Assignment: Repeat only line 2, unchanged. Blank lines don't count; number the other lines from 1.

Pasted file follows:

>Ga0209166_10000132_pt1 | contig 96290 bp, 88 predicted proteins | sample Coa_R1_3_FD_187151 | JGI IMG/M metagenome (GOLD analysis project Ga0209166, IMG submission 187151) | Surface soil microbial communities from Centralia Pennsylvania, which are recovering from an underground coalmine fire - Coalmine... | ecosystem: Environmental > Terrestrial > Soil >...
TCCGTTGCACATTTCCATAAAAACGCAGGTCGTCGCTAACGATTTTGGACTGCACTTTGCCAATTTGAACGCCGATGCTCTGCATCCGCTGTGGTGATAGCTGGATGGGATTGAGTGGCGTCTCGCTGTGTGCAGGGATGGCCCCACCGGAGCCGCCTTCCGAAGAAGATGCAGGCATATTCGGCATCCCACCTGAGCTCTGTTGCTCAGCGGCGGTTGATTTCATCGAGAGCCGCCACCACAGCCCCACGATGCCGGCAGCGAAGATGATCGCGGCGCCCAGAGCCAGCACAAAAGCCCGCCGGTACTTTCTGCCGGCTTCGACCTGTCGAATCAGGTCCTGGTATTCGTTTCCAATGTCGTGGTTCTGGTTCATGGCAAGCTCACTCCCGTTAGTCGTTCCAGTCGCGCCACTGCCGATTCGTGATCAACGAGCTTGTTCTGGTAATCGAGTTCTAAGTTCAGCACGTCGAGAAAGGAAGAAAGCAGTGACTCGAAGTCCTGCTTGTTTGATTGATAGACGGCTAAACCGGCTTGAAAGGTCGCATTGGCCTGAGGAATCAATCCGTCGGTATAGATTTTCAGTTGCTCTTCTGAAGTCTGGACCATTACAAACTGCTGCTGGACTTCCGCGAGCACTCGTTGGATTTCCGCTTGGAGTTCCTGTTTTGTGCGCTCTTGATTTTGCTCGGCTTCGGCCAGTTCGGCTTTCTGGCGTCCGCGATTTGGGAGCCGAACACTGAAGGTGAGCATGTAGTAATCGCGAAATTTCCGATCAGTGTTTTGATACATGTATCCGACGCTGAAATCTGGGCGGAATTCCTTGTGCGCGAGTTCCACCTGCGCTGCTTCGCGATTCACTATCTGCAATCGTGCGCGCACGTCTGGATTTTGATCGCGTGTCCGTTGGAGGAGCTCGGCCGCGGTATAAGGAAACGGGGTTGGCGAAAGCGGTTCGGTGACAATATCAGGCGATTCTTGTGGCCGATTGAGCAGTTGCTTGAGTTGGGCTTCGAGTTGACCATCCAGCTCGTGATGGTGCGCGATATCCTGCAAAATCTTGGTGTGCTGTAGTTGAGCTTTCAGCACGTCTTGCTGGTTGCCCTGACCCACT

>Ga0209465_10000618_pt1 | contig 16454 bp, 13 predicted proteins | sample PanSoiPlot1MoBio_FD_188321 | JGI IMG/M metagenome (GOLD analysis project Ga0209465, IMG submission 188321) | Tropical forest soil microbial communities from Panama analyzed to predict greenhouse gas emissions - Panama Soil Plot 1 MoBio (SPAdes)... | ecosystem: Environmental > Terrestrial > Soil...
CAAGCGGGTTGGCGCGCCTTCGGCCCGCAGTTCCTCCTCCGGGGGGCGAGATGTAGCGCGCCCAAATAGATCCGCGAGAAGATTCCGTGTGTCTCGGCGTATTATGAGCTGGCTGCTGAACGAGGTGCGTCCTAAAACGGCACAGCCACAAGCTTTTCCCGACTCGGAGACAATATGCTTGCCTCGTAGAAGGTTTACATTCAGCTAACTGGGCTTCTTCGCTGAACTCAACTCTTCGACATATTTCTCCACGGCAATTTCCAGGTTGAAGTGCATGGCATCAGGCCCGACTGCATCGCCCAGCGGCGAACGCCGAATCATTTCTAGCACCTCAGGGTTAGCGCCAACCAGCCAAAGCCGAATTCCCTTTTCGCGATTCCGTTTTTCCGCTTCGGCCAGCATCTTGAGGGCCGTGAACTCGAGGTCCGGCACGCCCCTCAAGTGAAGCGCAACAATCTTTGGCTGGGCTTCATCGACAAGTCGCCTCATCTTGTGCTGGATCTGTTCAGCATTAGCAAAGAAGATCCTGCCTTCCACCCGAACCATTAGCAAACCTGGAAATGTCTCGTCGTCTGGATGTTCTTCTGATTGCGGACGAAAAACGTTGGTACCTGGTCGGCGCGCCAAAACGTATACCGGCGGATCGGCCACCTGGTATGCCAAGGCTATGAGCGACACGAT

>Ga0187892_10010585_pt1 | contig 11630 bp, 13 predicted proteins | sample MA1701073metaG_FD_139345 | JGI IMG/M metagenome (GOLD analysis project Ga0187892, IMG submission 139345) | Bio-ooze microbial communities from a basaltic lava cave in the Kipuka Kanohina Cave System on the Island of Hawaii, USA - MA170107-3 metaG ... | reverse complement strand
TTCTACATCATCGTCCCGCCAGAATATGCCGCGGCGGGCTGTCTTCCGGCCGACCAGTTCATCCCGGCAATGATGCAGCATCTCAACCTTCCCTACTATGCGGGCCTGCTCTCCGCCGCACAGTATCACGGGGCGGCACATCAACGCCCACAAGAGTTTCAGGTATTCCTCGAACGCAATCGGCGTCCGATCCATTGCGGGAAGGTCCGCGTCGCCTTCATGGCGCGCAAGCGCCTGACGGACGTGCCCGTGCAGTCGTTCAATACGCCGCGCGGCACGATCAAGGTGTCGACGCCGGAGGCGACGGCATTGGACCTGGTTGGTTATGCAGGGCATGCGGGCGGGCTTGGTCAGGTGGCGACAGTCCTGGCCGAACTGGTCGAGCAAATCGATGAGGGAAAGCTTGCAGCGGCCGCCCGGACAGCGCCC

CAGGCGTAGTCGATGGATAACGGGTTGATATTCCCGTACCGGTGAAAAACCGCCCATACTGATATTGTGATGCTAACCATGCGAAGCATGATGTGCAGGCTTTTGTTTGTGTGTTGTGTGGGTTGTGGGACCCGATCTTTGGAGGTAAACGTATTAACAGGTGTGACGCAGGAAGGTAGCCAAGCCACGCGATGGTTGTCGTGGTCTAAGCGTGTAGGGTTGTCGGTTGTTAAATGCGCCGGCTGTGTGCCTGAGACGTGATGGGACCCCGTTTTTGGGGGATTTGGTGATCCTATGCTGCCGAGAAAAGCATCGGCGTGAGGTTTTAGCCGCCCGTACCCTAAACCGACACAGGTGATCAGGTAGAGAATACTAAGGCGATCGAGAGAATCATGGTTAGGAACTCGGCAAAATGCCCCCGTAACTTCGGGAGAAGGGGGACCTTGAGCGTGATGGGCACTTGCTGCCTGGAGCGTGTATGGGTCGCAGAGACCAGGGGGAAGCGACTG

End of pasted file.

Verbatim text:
TCCGTTGCACATTTCCATAAAAACGCAGGTCGTCGCTAACGATTTTGGACTGCACTTTGCCAATTTGAACGCCGATGCTCTGCATCCGCTGTGGTGATAGCTGGATGGGATTGAGTGGCGTCTCGCTGTGTGCAGGGATGGCCCCACCGGAGCCGCCTTCCGAAGAAGATGCAGGCATATTCGGCATCCCACCTGAGCTCTGTTGCTCAGCGGCGGTTGATTTCATCGAGAGCCGCCACCACAGCCCCACGATGCCGGCAGCGAAGATGATCGCGGCGCCCAGAGCCAGCACAAAAGCCCGCCGGTACTTTCTGCCGGCTTCGACCTGTCGAATCAGGTCCTGGTATTCGTTTCCAATGTCGTGGTTCTGGTTCATGGCAAGCTCACTCCCGTTAGTCGTTCCAGTCGCGCCACTGCCGATTCGTGATCAACGAGCTTGTTCTGGTAATCGAGTTCTAAGTTCAGCACGTCGAGAAAGGAAGAAAGCAGTGACTCGAAGTCCTGCTTGTTTGATTGATAGACGGCTAAACCGGCTTGAAAGGTCGCATTGGCCTGAGGAATCAATCCGTCGGTATAGATTTTCAGTTGCTCTTCTGAAGTCTGGACCATTACAAACTGCTGCTGGACTTCCGCGAGCACTCGTTGGATTTCCGCTTGGAGTTCCTGTTTTGTGCGCTCTTGATTTTGCTCGGCTTCGGCCAGTTCGGCTTTCTGGCGTCCGCGATTTGGGAGCCGAACACTGAAGGTGAGCATGTAGTAATCGCGAAATTTCCGATCAGTGTTTTGATACATGTATCCGACGCTGAAATCTGGGCGGAATTCCTTGTGCGCGAGTTCCACCTGCGCTGCTTCGCGATTCACTATCTGCAATCGTGCGCGCACGTCTGGATTTTGATCGCGTGTCCGTTGGAGGAGCTCGGCCGCGGTATAAGGAAACGGGGTTGGCGAAAGCGGTTCGGTGACAATATCAGGCGATTCTTGTGGCCGATTGAGCAGTTGCTTGAGTTGGGCTTCGAGTTGACCATCCAGCTCGTGATGGTGCGCGATATCCTGCAAAATCTTGGTGTGCTGTAGTTGAGCTTTCAGCACGTCTTGCTGGTTGCCCTGACCCACT